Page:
Lourdes Tuason de Arroyo lived a double life. As the genteel matriarch of one of the most landed families in the Philippines, she pursued a very quiet passion of helping others, which took her out of the comforts of her well appointed home, to voluntarily endure the kind of service to community that is unheard of from an aristocrat like herself.
As Lourdes’ 110th birth anniversary approaches, her granddaughter Luli Bernas-Arroyo—who, like her in many ways has preferred to stay behind the scenes of their prominent family—speaks to The Sunday Times Magazine to reveal the lesser known side of a woman whom she is proud to recognize as the driving force of their family to this very day.
Born on August 10, 1907 to Don Demetrio Tuason and Donya Natividad Zaragoza, Lulu, as Lourdes Tuason was fondly called, was one of the few Filipinas of her generation born with the proverbial golden spoon in her mouth. Her roots further go back to one of Manila’s oldest and most prominent families—that of Don Antonio Tuason’s who was, in fact, once known as the wealthiest man in the archipelago.
More notably, Don Antonio was the only Filipino history to be elevated to Spanish nobility by decree of King Carlos 4th in recognition of his service to the conquistadors back in the 1800s. As such, the man was rewarded with vast lands, which today comprise of Diliman, Marikina, Sta. Mesa and parts of Binondo, among others.
Meanwhile, noble and rich as the young Lulu may be because of her father’s accomplishments, she is remembered to have remained “a humble and gentle” lady throughout her life.
The fifth of seven children, Lulu eventually married a gentleman by the name of Eduardo Danding Matute at the tender age of 17 in 1924. They were later blessed with five children of their own, namely Joe, Manolo, Eddie, Menchi, and Nucay. Unfortunately, a decade and a half after they wed, Danding passed away in 1939.
Fate proved to have a plan for the young widow as Lulu soon found love again to a man 10 years her junior. She married Ignacio Lacson Arroyo, son of senator Jose Maria Arroyo of Iloilo, in January 31, 1942. This second marriage blessed Lulu with three more children, namely Jose Miguel (Mike), Maria Lourdes (Marilou) and Ignacio Rafael (Iggy).
The siblings like to believe serendipity played a part in their parents’ love story, for as it turned out, Lulu had met Ignacio—then a student sidelining as a tourist guide—when she vacationed in Italy with her late husband and the rest of the family. Little did she know he would become a very important part of her storied life.
Lulu, the matriarch
On the one side, Lourdes Tuason de Arroyo became known as the devoted housewife who took great care of her children from both marriages. She was also much admired for her impeccable etiquette, as well as her gentle ways.
Marilou, Lulu’s only daughter from her second marriage, recalled how their mother never raised her voice at them, nor did she ever impose her will as her generation of parents had been wont to do. She raised her children by setting examples, from how they should behave all the way to the kind of virtues and principles they should uphold.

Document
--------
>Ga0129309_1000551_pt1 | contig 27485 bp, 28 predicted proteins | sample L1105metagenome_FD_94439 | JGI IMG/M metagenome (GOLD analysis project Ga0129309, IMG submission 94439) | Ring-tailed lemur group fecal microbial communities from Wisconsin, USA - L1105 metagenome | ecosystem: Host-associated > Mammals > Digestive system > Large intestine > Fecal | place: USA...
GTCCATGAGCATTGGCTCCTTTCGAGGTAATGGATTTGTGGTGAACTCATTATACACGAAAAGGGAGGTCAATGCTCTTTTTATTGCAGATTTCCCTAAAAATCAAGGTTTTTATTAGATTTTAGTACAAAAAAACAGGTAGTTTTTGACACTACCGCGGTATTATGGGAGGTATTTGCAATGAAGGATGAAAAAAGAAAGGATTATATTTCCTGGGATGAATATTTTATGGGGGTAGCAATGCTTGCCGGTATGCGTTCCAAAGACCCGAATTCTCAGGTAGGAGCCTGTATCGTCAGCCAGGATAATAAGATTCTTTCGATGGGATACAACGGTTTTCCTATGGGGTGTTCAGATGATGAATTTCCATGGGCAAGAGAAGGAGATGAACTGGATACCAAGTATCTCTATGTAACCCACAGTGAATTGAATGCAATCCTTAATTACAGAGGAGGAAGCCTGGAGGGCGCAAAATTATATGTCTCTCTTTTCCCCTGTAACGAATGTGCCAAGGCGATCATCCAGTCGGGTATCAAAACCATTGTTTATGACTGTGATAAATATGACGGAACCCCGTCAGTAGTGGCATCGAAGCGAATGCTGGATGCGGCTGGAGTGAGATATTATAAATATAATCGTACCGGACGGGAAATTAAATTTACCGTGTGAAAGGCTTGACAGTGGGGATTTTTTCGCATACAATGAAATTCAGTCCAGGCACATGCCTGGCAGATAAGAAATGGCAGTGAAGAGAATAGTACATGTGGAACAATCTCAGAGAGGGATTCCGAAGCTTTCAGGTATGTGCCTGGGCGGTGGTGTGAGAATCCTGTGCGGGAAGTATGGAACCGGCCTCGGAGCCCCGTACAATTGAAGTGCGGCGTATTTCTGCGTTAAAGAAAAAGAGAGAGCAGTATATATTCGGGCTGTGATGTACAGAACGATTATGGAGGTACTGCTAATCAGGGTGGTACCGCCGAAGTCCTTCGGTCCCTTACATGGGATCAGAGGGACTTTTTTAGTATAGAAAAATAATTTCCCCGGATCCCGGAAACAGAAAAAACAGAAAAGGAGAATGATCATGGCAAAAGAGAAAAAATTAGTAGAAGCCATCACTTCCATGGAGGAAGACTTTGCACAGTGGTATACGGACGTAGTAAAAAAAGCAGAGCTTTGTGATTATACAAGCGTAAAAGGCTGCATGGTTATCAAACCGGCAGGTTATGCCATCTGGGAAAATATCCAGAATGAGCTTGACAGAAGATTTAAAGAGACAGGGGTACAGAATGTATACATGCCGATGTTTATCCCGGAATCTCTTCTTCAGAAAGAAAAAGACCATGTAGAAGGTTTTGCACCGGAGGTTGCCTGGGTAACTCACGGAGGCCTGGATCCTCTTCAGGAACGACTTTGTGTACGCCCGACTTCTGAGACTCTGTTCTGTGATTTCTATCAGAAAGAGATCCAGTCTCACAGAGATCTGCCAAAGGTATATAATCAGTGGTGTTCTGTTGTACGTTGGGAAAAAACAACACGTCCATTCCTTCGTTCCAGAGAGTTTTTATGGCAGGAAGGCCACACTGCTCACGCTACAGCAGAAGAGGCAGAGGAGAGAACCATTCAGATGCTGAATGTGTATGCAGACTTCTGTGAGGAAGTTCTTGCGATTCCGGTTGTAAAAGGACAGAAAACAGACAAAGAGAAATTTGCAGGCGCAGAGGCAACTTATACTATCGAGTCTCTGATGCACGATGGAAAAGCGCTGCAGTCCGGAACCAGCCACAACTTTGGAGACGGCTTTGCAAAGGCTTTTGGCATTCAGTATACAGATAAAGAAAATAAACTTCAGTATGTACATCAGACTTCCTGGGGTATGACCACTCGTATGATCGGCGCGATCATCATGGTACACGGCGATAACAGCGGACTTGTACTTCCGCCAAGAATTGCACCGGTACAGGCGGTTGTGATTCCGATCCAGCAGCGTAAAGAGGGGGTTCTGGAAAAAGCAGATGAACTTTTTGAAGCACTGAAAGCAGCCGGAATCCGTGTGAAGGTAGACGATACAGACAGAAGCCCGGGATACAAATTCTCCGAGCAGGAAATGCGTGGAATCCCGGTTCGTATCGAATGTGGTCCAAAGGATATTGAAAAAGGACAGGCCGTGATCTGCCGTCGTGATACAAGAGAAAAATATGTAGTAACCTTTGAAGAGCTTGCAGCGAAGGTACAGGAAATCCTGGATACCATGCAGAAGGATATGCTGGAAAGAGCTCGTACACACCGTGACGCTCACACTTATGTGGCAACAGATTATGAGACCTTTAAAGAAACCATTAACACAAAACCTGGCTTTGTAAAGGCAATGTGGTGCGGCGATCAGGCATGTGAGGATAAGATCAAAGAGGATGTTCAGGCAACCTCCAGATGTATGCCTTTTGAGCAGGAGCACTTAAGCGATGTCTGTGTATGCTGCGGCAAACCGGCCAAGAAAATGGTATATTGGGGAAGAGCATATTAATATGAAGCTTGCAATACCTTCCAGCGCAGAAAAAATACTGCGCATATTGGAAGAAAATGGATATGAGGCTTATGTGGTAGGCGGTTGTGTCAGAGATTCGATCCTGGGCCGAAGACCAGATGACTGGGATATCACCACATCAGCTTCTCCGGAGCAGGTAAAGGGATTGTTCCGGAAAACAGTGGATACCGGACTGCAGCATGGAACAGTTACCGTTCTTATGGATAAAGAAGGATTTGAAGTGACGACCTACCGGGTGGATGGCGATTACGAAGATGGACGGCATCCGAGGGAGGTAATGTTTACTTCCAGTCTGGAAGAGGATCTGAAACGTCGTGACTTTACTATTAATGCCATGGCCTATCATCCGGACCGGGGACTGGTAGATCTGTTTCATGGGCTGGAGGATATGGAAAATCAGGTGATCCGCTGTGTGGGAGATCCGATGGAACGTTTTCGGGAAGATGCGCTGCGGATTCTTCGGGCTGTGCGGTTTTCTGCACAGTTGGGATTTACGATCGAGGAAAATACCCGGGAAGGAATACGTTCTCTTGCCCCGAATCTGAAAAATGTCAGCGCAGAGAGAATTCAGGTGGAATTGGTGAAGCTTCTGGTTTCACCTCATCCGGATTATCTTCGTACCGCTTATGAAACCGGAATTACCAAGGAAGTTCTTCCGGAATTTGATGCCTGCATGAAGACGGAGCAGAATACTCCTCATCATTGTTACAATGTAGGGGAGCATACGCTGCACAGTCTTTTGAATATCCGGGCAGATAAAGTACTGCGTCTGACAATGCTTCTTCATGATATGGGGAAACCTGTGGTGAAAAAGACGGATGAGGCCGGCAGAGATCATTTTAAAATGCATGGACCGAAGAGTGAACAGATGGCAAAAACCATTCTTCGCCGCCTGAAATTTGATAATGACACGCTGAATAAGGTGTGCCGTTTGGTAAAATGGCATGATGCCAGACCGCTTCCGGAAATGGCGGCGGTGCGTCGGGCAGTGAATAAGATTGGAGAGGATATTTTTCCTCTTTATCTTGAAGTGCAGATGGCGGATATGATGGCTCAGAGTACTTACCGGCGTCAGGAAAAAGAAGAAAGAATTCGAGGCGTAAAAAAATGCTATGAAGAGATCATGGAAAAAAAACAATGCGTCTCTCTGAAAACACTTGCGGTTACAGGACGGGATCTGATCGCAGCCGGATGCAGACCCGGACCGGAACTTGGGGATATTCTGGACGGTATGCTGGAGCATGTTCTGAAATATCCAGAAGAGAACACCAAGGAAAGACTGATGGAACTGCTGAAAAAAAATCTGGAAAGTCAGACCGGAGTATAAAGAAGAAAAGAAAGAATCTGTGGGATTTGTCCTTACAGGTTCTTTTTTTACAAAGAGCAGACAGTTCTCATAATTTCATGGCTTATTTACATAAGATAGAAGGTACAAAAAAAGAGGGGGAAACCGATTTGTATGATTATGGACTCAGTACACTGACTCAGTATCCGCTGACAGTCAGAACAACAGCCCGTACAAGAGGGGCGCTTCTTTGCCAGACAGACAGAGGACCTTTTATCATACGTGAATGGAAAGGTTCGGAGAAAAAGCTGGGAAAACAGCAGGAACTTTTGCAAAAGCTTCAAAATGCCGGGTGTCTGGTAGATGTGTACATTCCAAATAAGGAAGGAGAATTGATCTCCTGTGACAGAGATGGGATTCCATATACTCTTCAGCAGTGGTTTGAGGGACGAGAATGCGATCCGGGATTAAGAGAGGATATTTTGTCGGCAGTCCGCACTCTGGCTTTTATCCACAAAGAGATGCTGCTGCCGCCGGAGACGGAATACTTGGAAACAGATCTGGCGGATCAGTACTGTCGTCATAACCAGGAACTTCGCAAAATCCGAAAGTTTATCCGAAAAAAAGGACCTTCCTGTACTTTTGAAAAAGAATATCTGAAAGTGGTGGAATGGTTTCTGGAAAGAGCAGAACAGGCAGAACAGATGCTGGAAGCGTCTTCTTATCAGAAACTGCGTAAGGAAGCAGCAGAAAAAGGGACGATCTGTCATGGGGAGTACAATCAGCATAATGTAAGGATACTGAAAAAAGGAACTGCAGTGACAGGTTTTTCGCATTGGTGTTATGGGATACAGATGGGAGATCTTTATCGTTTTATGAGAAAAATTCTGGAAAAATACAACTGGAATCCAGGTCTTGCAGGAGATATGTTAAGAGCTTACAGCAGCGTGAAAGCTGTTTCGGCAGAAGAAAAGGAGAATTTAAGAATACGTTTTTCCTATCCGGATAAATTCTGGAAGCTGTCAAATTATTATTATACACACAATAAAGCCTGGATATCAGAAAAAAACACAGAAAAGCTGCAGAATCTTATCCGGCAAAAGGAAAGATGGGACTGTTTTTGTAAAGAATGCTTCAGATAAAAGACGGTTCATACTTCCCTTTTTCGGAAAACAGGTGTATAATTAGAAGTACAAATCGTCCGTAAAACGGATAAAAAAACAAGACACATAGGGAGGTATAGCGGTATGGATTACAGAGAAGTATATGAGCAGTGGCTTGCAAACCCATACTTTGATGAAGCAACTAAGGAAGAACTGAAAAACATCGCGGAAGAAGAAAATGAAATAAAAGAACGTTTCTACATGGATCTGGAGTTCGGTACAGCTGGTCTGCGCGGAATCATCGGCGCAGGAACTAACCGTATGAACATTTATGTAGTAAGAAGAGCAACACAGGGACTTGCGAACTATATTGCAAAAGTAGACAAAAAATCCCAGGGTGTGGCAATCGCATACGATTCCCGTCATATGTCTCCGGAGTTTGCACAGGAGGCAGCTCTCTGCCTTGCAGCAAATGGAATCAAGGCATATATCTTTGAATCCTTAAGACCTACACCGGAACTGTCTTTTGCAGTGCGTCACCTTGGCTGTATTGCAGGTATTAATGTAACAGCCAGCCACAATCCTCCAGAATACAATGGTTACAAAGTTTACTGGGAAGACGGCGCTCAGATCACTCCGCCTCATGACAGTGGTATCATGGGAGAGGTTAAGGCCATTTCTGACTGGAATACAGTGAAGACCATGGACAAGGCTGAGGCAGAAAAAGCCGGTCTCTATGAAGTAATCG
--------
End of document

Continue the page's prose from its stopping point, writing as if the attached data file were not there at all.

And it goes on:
“I really can’t recall a time when she got mad at us,” Marilou shook her head. “With a mother like that, you can already imagine how lovable she was a grandmother.”
Called “Mamilou” by her grandchildren, Luli Arroyo-Bernas, in turn, has very vivid memories of the gentle lady.
“I remember our La Vista home where our quarters were on the left side, and Mamilou’s on the right,” she began. “Back then, every morning and especially on weekends, my cousins and I would wake up and excitedly go to her side of the house and spend time with her. Mamilou loved to crochet or knit—that’s my fondest memory of her because she made me clothes as a child that I’ve even passed down to my own.”
Luli further remembered how much her grandmother liked to be around family—even if it was just to listen quietly to their chatter, and not be part of the conversation.
“On Sundays, we would have a big family meal where all the siblings and cousins would eat out, and after lunch, would gather around the living room to catch up,” continued Luli. “My grandmother had this round sofa with a backrest, and when she sat there with everyone busy chatting around her, she almost always fell asleep!
“And as soon as people stop talking and start to leave for home, she would wake up and go, ‘Oh what happened? Why did you stop talking?’ just as the noise dies down. So you can see, she felt most comfortable and happiest with the whole family at home.”
Teasingly labeled as the “favorite apo” (grandchild), Luli went on to share how her Mamilou took to bringing her along on spur-of-the-moment trips around the city.
“Another thing she liked to do—at least with me—was to whisk me off into the car with her and visit friends, or even just go around the city. Kasi [Because] at that time wala namang traffic [back then, heavy traffic was non-existent], so I really just enjoyed the time we spent together.”
Rich with Mamilou anecdotes, she added, “She also loved good food and traveling. That [traveling]was something she really encouraged the rest of the family to do because she believed that part of a good education is to see other cities, other provinces, and other countries. She said that’s how you will get to know the world around you, because you can’t just be isolated in your little village.”
Mamilou, the silent philanthropist
While known by all as the devoted matriarch of the Arroyo clan, there is another side that the family’s beloved Mamilou preferred to keep to herself. That is, her equally passionate commitment to philanthropy.
“It was only when she passed away that we learned so many stories about how she helped people,” Luli both proudly and sentimentally related.
Lourdes Tuason de Arroyo passed on at the age of 70 on July 8, 1978, having raised a closely-knit family, while quietly having helped so many more.
While the Arroyos have always known their beloved matriarch to be kindhearted and generous, they had no idea that her charitable ways went as far as volunteering to sweep floors and clear out bedpans at the charity ward of Philippine General Hospital (PGH).
“We really only found out how she went out of her way to comfort the sick to the best of her capacity after she died,” added Luli.
Besides her work at the PGH, she continuously donated to the spiritual formation of would-be priest and nuns; as well as an anonymous patron of Filipino music, arts, crafts and industries, quick to lend financial support to deserving groups and individuals in society.
“Based on her work, we saw her vision was to promote opportunities for communities in health, culture, and education,” Luli encapsulated.